Home décor and accessories in Laos

In a survey undertaken in the framework of this research among 25 European importers and consultants the resource persons indicated highest market demand for product groups such as recycled products, bags, home textiles, scarves and other textile accessories, basketry, seasonal decoration as well as wooden items, while less demand was expressed for small bamboo and rattan furniture, carpets, paintings, sculptures etc. The resource persons provided detailed information on competitive prices for a number of products and provided feedback on import experience with Cambodia, Laos and Myanmar. They suggested that Cambodia, Laos and Myanmar should not try to compete with cheap products from China or India. Instead, the countries should focus on high quality, own style and functional, unique, contemporary design as well as sustainable materials.

Among the three countries Cambodia, Laos and Myanmar that were part of this research, Laos has by far the smallest export of home decoration, home textiles and gifts to the European market with a value of $0.391 million only for selected HS codes in 2015, while imports from Cambodia were at $44.874 million and from Myanmar at $12.396 million. The dominating product groups of home decoration, home textiles and gifts imported from Laos to Europe are 1) suitcases, bags, wallets and 2) scarves and accessories of textile materials. While the export of suitcases, bags and wallets to Europe increased strongly in the last five years, the export of scarves and accessories of textile material decreased. Besides these two product groups, the export of all other product groups is insignificant. The main European import countries in 2015 were Switzerland, France and Germany.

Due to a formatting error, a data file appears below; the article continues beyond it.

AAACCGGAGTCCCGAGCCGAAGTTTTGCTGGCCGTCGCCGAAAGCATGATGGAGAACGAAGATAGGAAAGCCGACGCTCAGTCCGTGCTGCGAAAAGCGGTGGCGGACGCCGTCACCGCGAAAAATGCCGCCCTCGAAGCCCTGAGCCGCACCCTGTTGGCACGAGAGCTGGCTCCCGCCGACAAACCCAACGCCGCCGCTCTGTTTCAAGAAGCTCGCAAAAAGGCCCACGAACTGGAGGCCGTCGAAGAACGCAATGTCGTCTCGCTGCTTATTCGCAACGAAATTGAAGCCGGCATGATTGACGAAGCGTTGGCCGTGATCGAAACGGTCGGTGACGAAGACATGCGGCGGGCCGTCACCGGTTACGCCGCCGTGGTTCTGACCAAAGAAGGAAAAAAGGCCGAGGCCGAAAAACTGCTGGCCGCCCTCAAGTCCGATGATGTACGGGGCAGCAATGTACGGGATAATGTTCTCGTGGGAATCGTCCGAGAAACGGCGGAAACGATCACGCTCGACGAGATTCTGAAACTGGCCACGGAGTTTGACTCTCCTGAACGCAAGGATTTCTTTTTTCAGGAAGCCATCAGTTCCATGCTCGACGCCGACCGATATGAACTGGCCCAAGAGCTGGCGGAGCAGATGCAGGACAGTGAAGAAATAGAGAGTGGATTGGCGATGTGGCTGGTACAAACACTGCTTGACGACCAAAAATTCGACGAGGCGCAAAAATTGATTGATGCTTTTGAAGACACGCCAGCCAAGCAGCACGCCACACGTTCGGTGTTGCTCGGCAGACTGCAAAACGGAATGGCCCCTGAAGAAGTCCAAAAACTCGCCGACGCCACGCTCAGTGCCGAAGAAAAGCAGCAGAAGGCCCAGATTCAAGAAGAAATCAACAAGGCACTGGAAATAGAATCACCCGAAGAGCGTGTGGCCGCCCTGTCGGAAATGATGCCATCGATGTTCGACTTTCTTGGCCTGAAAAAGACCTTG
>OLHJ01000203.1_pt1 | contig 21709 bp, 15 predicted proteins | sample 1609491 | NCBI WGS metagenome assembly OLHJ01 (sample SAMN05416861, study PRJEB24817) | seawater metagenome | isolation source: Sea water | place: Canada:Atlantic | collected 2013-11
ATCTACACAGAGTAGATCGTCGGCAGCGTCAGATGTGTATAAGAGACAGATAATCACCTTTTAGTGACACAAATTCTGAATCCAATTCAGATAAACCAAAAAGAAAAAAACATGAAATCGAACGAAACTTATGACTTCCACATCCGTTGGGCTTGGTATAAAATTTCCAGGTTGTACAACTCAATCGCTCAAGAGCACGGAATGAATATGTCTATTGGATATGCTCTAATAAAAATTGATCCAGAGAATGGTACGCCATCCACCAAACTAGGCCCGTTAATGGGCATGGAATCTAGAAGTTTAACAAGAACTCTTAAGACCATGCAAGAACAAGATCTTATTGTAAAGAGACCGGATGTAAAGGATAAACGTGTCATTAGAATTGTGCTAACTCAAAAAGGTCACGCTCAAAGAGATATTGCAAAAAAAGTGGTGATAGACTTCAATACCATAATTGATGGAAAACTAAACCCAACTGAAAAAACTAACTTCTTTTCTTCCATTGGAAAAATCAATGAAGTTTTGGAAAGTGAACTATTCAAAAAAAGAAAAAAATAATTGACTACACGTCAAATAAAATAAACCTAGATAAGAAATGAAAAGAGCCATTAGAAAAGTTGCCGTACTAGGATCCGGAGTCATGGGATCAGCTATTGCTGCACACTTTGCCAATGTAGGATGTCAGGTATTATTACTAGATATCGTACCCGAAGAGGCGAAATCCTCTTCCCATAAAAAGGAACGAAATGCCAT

Laos has a population of 6.8 million people and a gross national income of US$1,730 per capita, which is relatively high compared to Cambodia and Myanmar. However, the poverty rate is also still relatively high with 23.3% in 2012/2013 according to the poverty headcount ratio at national poverty line level. The Department of Handicraft Promotion at the Ministry of Industry and Commerce in Vientiane estimates that the handicraft sector counts about 20,000 family firms, thereof 1,300 small firms, 52 enterprises and 10 big factories. The main product group of home decoration, home textiles and gifts produced in Laos are textiles. In 2012, 70% of the members of the Lao Handicraft Association were working with textiles. The companies are largely focusing on handmade production. Laos is strong on silk and cotton textiles; both are equally important. Laos is known for its very skilful weavers and intricate weaving patterns.

The number of home-based weavers is very large; most rural households are said to have a weaving loom. Besides silk, cotton becomes more and more popular, particularly in combination with indigo dyes for the tourist market. A number of small and medium enterprises have a larger number of looms. The number of small and medium enterprises with more than 10 looms is estimated to be 500. Out of about 1,000 small and medium companies trading textile products, only very few are exporting. However, out of 14 textile companies assessed in the framework of this study, 13 report ongoing export activities. The most common Non-Timber Forest Products (NTFP) are rattan, bamboo and a local fibre called Pied. Laos still has abundant NTFP raw material resources. All quota for rattan and bamboo harvesting are currently suspended, though it is expected that this will change soon. There are about 50 small and medium enterprises, thereof a few with FSC certification due to support from the World Wide Fund for Nature (WWF). Employment in rattan weaving is estimated to 150 weavers, while more people are employed in bamboo processing. Only one FSC certified company is exporting rattan ware at pilot project level. An interesting raw material is the natural fibre Pied, which is used for making bags, purses and other small accessories. The wood industry is also affected by the current suspension of harvesting permits. In case of wood it is however expected that this situation will last longer. Currently, only the use of teak and acacia from plantations is allowed. There is one integrated company producing mainly floor tiles and furniture, but also some accessories like trays, small boxes and laundry baskets based on teak wood from their own plantation. The company with a European investor and 250 workers has quite high turnover and exports 90% of its production, part of it also to the European market.

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